A Dream Deferred
A group of 1,504 rugged riders representing seven countries and 49 states just culminated the 429 mile tour de awesome that was the 2019 Cycle Oregon Classic. To say the least, it was a week to remember.
Our adventure started in the community of Oakridge where we set off from the local high school in the midst of an unseasonal moisture surplus event (rain) that would follow us on and off for the next few days. With widespread smiles shining through the rain and mist, we crossed covered bridges and pedaled up the beautiful Aufderheide Scenic Bikeway. Our muscles got warmer, our toes started to thaw out, and the rain began to let up. After our first legit climb of the week, it was time for lunch, then it was all downhill past the breathtaking expanse of Cougar Reservoir and our first camp next to the famous Tokatee Golf Course in Rainbow.
After a night of rock n’ roll, recovering, and potentially a visit or two to the Whiskey Wagon, Day 2 served up another chilly, wet start accompanied by a mellow, albeit lengthy, climb. The altitude was hardly noticeable though since we were passing through some of the most interesting landscape you can see this side of the moon. Evidence of past volcanic mayhem and the fires of 2017 were all around us as we climbed through McKenzie Pass. The payoff at the top was spectacular views of Three Sisters and Mount Bachelor from the Dee Wright Observatory – a fortress built of, and on, a mountain of volcanic rock. After flying down the twisty pass, the remainder of the day was mostly flat country roads with the option to ride the week’s first gravel sections. The gravel option took the brave few along quiet, rolling back roads with views that stretched on forever. The finish in Tumalo was an awesome camp directly on the bank of the Deschutes River. Riders soaked their tired legs in the river as another round of rain rolled in for the night. No chance of drying out just yet.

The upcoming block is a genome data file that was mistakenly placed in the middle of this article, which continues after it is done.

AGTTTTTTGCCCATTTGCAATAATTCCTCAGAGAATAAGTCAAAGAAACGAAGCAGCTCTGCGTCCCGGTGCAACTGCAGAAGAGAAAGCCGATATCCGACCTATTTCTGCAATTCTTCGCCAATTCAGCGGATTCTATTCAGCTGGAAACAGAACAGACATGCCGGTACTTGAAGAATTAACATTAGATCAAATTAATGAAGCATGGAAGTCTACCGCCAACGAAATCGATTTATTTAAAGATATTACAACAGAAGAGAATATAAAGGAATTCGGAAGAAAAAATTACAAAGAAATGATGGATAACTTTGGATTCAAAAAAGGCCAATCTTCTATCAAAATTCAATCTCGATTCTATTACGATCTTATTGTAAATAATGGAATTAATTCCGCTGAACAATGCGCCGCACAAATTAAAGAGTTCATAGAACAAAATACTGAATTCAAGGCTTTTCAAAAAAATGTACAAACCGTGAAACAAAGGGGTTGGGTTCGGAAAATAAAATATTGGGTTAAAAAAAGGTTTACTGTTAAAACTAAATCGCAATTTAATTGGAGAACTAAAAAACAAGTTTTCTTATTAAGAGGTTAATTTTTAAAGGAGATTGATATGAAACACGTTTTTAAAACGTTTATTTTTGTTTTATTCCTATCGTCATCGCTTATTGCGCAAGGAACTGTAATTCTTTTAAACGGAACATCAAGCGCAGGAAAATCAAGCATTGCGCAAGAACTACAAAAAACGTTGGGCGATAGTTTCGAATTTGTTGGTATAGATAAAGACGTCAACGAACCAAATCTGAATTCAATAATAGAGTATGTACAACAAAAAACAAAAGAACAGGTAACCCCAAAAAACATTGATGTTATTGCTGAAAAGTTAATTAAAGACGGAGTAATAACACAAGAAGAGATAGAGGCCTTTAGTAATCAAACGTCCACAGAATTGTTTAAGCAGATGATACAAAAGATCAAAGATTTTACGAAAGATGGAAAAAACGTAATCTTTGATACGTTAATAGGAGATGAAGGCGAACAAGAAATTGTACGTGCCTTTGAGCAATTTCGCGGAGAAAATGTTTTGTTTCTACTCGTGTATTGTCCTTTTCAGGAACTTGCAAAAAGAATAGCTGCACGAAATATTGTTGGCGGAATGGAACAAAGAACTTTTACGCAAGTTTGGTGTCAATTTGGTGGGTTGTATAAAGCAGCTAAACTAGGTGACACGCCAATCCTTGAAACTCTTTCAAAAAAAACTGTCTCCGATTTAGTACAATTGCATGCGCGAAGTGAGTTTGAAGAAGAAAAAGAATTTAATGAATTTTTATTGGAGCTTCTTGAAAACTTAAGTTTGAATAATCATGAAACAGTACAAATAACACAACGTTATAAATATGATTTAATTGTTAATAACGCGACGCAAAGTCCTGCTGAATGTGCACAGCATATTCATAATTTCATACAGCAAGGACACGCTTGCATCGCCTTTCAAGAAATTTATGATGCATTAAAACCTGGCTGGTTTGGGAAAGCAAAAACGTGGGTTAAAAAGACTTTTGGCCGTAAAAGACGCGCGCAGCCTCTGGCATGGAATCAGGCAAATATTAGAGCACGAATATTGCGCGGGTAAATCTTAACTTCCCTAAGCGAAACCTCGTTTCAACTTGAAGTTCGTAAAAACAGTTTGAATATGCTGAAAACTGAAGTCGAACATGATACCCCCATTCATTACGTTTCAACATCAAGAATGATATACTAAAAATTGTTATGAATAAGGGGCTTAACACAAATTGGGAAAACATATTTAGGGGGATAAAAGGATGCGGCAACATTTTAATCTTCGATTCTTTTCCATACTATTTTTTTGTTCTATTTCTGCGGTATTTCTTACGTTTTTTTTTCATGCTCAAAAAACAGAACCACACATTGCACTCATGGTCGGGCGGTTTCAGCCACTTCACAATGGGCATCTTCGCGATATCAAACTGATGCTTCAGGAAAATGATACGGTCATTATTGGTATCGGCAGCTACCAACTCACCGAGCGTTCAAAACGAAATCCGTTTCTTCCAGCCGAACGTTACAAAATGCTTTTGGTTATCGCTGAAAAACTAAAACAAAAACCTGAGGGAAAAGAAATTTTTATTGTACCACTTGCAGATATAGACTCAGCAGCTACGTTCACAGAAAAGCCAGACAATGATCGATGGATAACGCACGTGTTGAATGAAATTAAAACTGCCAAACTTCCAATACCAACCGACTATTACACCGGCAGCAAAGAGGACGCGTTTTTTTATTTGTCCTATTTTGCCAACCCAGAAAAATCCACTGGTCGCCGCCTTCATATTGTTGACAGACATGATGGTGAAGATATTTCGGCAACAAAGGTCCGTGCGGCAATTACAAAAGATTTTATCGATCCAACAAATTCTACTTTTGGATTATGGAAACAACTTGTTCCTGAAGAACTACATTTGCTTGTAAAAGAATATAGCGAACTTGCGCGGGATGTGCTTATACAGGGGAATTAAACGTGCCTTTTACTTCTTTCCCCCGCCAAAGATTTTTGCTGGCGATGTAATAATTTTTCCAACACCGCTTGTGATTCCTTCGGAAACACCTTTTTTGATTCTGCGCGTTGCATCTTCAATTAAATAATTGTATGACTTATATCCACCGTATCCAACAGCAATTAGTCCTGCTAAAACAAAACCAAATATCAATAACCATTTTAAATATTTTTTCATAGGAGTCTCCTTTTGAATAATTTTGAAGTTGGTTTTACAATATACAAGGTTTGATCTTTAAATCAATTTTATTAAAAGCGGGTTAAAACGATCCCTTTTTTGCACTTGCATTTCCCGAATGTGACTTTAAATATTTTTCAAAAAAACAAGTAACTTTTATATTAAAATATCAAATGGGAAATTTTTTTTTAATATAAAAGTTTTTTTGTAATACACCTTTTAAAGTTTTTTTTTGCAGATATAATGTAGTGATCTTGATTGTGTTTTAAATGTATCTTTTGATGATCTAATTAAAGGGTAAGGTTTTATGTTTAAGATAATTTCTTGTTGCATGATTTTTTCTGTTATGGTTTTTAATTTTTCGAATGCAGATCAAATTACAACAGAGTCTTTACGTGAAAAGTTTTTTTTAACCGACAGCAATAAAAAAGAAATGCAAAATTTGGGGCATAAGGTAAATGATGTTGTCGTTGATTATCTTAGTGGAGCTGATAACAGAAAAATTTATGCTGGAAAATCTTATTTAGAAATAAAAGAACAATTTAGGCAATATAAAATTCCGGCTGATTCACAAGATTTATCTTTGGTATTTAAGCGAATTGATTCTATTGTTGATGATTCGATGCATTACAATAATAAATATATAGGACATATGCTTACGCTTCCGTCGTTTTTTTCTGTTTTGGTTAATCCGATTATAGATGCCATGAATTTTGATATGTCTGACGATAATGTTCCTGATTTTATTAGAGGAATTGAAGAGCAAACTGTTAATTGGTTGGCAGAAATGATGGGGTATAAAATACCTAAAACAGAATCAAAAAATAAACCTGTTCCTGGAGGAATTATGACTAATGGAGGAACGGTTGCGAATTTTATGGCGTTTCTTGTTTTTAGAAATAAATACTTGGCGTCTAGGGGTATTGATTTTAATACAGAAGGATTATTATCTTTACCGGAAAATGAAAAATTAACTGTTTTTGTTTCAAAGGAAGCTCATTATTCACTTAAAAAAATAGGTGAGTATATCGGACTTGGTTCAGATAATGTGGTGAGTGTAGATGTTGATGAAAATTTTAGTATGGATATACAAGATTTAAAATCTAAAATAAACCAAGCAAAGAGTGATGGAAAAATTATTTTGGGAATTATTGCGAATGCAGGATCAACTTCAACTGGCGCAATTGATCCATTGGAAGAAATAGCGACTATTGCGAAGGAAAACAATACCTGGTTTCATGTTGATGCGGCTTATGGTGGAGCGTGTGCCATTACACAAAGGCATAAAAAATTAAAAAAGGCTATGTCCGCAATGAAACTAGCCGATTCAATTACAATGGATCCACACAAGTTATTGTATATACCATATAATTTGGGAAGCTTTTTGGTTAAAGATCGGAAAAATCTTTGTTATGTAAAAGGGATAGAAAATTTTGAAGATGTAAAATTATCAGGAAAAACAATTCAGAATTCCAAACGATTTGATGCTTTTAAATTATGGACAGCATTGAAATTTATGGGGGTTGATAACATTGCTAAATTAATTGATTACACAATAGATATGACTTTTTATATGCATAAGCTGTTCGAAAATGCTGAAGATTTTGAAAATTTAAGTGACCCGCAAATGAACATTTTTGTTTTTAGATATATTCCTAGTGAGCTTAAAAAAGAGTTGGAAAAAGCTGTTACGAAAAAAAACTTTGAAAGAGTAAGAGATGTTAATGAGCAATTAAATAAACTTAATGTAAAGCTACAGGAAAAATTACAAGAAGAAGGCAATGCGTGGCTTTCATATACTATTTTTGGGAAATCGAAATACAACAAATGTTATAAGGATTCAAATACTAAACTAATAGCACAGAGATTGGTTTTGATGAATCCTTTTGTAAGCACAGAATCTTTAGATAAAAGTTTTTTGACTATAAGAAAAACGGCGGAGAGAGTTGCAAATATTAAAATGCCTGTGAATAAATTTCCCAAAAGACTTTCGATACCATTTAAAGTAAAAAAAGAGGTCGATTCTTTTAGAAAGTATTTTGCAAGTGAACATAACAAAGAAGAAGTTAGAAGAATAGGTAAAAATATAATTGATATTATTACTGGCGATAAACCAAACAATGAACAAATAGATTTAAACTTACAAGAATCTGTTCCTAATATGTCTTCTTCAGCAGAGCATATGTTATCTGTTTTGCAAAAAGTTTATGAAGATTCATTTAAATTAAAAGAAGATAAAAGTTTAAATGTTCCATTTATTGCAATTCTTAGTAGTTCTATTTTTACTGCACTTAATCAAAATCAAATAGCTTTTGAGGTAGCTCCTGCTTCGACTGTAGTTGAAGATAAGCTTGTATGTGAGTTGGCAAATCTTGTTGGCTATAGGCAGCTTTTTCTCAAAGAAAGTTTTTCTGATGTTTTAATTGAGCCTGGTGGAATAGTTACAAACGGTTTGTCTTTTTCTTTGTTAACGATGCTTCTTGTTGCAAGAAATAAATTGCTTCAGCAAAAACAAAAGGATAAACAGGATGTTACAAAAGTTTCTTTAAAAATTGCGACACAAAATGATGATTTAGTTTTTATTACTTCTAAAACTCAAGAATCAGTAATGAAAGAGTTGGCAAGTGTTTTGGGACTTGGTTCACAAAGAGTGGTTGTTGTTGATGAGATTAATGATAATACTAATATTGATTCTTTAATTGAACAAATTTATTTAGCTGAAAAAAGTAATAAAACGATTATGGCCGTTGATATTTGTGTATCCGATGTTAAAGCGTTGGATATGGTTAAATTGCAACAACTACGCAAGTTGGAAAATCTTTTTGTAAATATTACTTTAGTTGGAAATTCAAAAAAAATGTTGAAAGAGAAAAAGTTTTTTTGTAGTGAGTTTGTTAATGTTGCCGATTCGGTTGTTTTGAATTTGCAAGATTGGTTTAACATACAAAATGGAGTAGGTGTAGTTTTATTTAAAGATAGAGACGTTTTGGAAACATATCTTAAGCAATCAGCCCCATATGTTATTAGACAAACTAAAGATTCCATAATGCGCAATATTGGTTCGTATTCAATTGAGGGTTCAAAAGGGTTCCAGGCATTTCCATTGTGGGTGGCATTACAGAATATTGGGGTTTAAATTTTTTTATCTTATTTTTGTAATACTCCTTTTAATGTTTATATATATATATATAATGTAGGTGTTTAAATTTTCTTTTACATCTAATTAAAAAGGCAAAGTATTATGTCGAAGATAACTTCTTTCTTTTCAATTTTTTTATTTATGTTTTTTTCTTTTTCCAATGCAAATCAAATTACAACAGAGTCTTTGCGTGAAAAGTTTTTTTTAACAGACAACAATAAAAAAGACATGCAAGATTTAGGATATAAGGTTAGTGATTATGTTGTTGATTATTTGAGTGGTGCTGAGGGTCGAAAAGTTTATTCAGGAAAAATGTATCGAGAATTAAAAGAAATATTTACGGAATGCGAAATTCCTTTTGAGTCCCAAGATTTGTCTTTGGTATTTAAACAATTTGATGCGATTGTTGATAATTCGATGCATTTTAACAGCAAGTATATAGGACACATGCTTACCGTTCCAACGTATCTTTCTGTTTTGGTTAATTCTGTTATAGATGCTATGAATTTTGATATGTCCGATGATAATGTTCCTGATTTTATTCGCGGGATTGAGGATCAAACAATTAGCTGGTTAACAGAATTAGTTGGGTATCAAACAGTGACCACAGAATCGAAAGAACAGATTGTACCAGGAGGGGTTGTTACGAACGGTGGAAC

Day 3 and the sun is finally shining on Tumalo State Park! Our ride started off with a quick tour through Bend, then on up the Cascade Lakes Scenic Byway toward Mt. Bachelor. After a nice long climb, we reached the summit for lunch, great view, and lemon ginger kombucha. With our bellies full and the main challenge of the day behind us, there was nothing left to do but enjoy the relatively flat roads and high desert scenery that accompanied us all the way to La Pine. Our camp for the night was a great big field where we’d listen to the bands play with the almost-full moon rising high and majestic behind us. For most though, it was an early night as the next day presented our first 90+ mile test of the week.
Camp was bustling extra early on Wednesday with many riders keen to get a jump on their long journey. The ride consisted of lots of Cascade Lakes Highway miles and a back roads gravel option through some really beautiful forested area. By the time most riders reached Diamond Lake and heard the raucous welcome and read the funny signs made by the community supporters they had already forgotten how intimidating that last hill was. The beautiful setting and the picturesque lake made all the miles totally worth it.
Layover Day and what’s this? Could it be darn-near perfect weather? Not a cloud in the sky (and more importantly, not a drop of rain in the forecast). Some chose to stay close to Diamond Lake and relax. Some chose to ride over to the lodge and poke around. But the majority chose to take in the stupefyingly blue waters of Crater Lake from every possible angle. And it was everything we had hoped it would be. The ride up to the rim was no cake walk, and the ride around the rim was like an EKG, but it was so. very. worth it!
After our reinvigorating Layover Day, it was back in the saddle for another 90-mile ride. The unique thing about this ride is that it started out with a lot of downhill. We’re talking 40 miles of downhill in a beautiful canyon parallelling the wild Umpqua River! How often have you ever seen 40 consecutive miles of downhill? And then after lunch, as if to remind us that gravity works both ways, we had the most challenging hill of the week to deal with. The climb was a certified lung-buster and the descent had a pucker factor of 7.5. After the hill, it was all bike paths and pacelines along Dorena Lake and into camp for our final full moon lit night together.
We came, we saw, we danced, and we loved, but we still had one more passport stamp to earn. So we packed our bags for one last time, mounted our trusty bikes, and headed back along Dorena Lake, Oakridge bound. Day 7 had more than its fair share of climbing but by now our legs were steel and the excitement to get back home pushed us through. Back in basecamp at Oakridge, riders celebrated their amazing 429-mile achievement, said their fond goodbyes, and started wondering about what incredible places their bikes could take them next year.